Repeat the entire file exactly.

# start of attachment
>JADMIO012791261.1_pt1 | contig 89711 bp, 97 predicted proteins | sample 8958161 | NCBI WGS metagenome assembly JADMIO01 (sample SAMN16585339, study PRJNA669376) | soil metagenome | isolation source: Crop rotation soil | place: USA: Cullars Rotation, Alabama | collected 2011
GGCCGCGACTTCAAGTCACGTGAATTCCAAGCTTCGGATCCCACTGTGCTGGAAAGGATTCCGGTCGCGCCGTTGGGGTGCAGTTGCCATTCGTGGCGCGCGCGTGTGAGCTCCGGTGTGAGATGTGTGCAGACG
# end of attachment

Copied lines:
>JADMIO012791261.1_pt1 | contig 89711 bp, 97 predicted proteins | sample 8958161 | NCBI WGS metagenome assembly JADMIO01 (sample SAMN16585339, study PRJNA669376) | soil metagenome | isolation source: Crop rotation soil | place: USA: Cullars Rotation, Alabama | collected 2011
GGCCGCGACTTCAAGTCACGTGAATTCCAAGCTTCGGATCCCACTGTGCTGGAAAGGATTCCGGTCGCGCCGTTGGGGTGCAGTTGCCATTCGTGGCGCGCGCGTGTGAGCTCCGGTGTGAGATGTGTGCAGACG